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Recently, Tom Keating at TMC wrote in his blog about Digium acquiring Switchvox, a proprietary Asterisk-based VoIP solution. Keating had interviewed Asterisk inventor and Digium CTO, Mark Spencer, who explained that one of the goals of that acquisition was to assimilate some of the proprietary technologies from Switchvox back into open source. Keating remarked:
I recalled Mark Spencer’s IT Expo keynote where he espoused the benefits of truly 100% open source solutions and how this contrasted sharply with some of Digium’s competitors such as Fonality. Again, Mark called hybrid-open/proprietary solutions “evil.” I couldn’t help but think of Digium vs. Fonality as Superman vs. Bizarro. Who is Bizarro and who is Superman I leave for you to decide…
One month ago, at TMC’s Internet Telephony Conference & Expo in Los Angeles, I had the pleasure of meeting Mark Spencer. Unfortunately, I had missed the relevant part of Mark’s keynote, which (fortunately) Greg Galitzine summed up nicely in his blog:
[Spencer] mentioned the evolution in the open source world, where things have gone from a simple “good versus evil” debate (open source vs. proprietary) to a complicated new world where we find open source (good) fake open source (bad) proprietary open source (evil), and even proprietary hybrid hosted (really evil).
Naturally, being drawn to all things evil, the next day at the conference I met with the dark lord of the open source PBX world, Chris Lyman. OK, Chris isn’t actually evil (to my knowledge) — he’s the CEO of Fonality. Fonality, one of the “proprietary hybrid hosted” companies makes low-cost phone systems — according to Lyman, their Trixbox platform is the first and biggest built on top of Asterisk code.
|Chris Lyman shows off the trixbox appliance with a tricked-out case mod.(And it’s green, too…)
According to Fonality’s website, being a hybrid-hosted phone system means that the free software is first downloaded by a business and installed on a local computer and local IP phones. After this step, the local computer connects to the Fonality network where server health, call quality and usage are constantly monitored. The hybrid-hosted nature of trixbox Pro also securely extends the phone system outside the corporate firewall, so an employee’s extension can follow them when they work from home, remotely on a laptop, or even on a mobile phone. (Thanks to Alicia diVittorio for tracking down the definition.)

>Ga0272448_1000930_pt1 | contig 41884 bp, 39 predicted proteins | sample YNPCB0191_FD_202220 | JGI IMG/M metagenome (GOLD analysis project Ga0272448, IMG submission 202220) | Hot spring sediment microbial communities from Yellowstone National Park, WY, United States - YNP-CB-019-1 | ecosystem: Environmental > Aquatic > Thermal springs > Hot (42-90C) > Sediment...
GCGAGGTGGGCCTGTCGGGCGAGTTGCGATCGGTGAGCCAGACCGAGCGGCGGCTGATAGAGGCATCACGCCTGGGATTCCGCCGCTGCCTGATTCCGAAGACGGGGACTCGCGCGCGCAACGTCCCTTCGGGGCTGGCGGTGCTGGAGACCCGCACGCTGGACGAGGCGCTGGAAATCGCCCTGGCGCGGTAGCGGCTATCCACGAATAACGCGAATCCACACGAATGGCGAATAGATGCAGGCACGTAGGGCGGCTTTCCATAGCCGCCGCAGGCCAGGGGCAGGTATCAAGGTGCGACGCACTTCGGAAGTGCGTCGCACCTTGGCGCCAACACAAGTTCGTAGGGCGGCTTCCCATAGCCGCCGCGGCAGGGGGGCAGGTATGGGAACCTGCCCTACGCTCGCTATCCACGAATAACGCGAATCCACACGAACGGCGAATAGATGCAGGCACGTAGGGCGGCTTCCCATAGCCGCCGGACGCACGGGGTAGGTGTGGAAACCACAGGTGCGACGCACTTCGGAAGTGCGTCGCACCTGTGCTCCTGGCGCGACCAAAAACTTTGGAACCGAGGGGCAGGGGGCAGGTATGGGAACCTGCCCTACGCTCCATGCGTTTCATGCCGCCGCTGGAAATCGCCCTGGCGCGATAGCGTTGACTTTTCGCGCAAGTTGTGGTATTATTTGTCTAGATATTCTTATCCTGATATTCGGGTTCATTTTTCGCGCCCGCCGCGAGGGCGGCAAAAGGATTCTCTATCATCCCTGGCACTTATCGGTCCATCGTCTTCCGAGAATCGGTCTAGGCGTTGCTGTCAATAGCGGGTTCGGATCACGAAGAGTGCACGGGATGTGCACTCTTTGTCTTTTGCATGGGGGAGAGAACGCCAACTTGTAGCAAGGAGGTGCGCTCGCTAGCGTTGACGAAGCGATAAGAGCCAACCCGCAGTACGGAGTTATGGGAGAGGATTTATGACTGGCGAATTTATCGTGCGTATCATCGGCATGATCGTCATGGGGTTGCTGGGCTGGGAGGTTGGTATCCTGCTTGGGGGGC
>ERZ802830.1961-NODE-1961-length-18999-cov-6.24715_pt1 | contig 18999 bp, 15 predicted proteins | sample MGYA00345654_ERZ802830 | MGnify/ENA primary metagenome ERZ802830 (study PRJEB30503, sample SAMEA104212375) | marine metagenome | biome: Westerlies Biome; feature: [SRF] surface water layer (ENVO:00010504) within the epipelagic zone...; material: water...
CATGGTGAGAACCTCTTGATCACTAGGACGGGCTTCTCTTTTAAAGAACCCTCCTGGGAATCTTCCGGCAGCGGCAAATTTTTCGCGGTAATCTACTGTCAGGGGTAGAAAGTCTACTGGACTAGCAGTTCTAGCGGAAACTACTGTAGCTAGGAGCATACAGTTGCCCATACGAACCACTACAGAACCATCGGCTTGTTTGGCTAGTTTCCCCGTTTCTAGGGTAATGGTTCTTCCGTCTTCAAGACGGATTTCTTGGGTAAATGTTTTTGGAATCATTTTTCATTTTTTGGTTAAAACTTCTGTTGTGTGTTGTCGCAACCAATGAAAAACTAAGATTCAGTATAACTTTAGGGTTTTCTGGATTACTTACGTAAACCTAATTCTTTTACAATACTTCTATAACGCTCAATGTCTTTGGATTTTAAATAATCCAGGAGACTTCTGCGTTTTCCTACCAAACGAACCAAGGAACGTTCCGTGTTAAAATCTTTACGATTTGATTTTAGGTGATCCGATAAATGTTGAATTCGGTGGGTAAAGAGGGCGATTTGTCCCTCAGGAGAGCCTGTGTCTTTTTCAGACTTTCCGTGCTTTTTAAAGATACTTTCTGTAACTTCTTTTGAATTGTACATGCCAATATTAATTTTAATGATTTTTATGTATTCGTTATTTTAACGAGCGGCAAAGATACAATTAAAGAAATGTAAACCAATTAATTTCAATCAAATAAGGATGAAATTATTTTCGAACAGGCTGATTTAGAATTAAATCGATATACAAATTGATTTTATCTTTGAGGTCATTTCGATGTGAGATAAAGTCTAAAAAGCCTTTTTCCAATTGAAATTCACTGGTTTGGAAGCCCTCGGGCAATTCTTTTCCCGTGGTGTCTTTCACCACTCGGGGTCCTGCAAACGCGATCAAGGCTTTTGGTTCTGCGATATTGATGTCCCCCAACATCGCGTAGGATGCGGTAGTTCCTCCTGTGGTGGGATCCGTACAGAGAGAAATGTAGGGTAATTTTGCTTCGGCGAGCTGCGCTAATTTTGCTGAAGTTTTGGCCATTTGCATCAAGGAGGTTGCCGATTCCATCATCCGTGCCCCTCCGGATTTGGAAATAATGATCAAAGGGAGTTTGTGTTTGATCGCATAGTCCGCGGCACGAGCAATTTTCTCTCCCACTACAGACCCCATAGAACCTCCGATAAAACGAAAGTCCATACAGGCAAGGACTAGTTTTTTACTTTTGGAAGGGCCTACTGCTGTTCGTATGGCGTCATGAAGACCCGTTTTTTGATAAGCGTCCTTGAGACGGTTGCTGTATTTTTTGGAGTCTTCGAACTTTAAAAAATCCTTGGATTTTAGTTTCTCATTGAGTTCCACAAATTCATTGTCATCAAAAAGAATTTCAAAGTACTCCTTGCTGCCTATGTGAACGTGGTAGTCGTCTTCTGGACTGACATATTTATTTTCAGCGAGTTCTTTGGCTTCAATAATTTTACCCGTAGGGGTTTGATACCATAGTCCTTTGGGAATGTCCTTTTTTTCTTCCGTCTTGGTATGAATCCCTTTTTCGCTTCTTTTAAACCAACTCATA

Sounds like a pretty good arrangement, especially for SMBs who may not have the resources on staff to manage a premise-based solution. In a tip on SearchVoIP.com, Yankee Group senior vice president Zeus Kerravala advised companies:
Even if you’re a predominantly do-it-yourself IT organization, consider a hybrid environment where the hosted services are used for some of the smaller branches and telecommuters. This will probably scale much more easily for you as you move more locations over to VoIP.
What I’m trying to figure out here is why the proprietary hybrid hosted model is “really evil,” and I can’t seem to track down Mark Spencer to comment. (Hey Mark, if this is a secret alter ego thing, I’d be just as happy to talk with Superman!) Personally, I’ve been a proponent of open source for some time now. I understand the benefits of encouraging innovation and avoiding vendor lock-in and lowering per-port charges. So, is Fonality locking in their customers? Are they corrupting open source ideals? Will they stifle innovation? Will mixing open source and proprietary code cause an explosive reaction, like encasing Kryptonian crystal in green kryptonite?
And, despite all this, “Most of the people buying the phone systems in the SMB space don’t even care if it’s open source,” Chad Agate, Co-Founder & CEO of NeoPhonetics, a Digium partner, said during a conference session on “Selecting an open source VoIP solution for the SMB.”
When I asked Lyman about the whole “very evil” issue, he pointed out that Digium has their own tricky issues and aren’t as pure as the driven snow when it comes to open source and their “Digium Waiver” (Read xrobau’s blog on Fonality and the GPL for more about that.)
“This shouldn’t be a war of the Davids; the Davids should join forces and take on Goliath, which is Cisco,” Lyman said. “Fonality and Digium don’t equal one half of one percent of U.S. PBX market share.”
Related stories from TechTarget:
- Tech tip: Open source PBX: Risk or value?
- Tech tip: Beyond Asterisk — Other open source PBXs
- Tech tip: Open source — What voice managers need to know
- Article: Open source IP telephony on hold, for now
- How much do you know about open source? Find out by taking the open source and SMB quiz.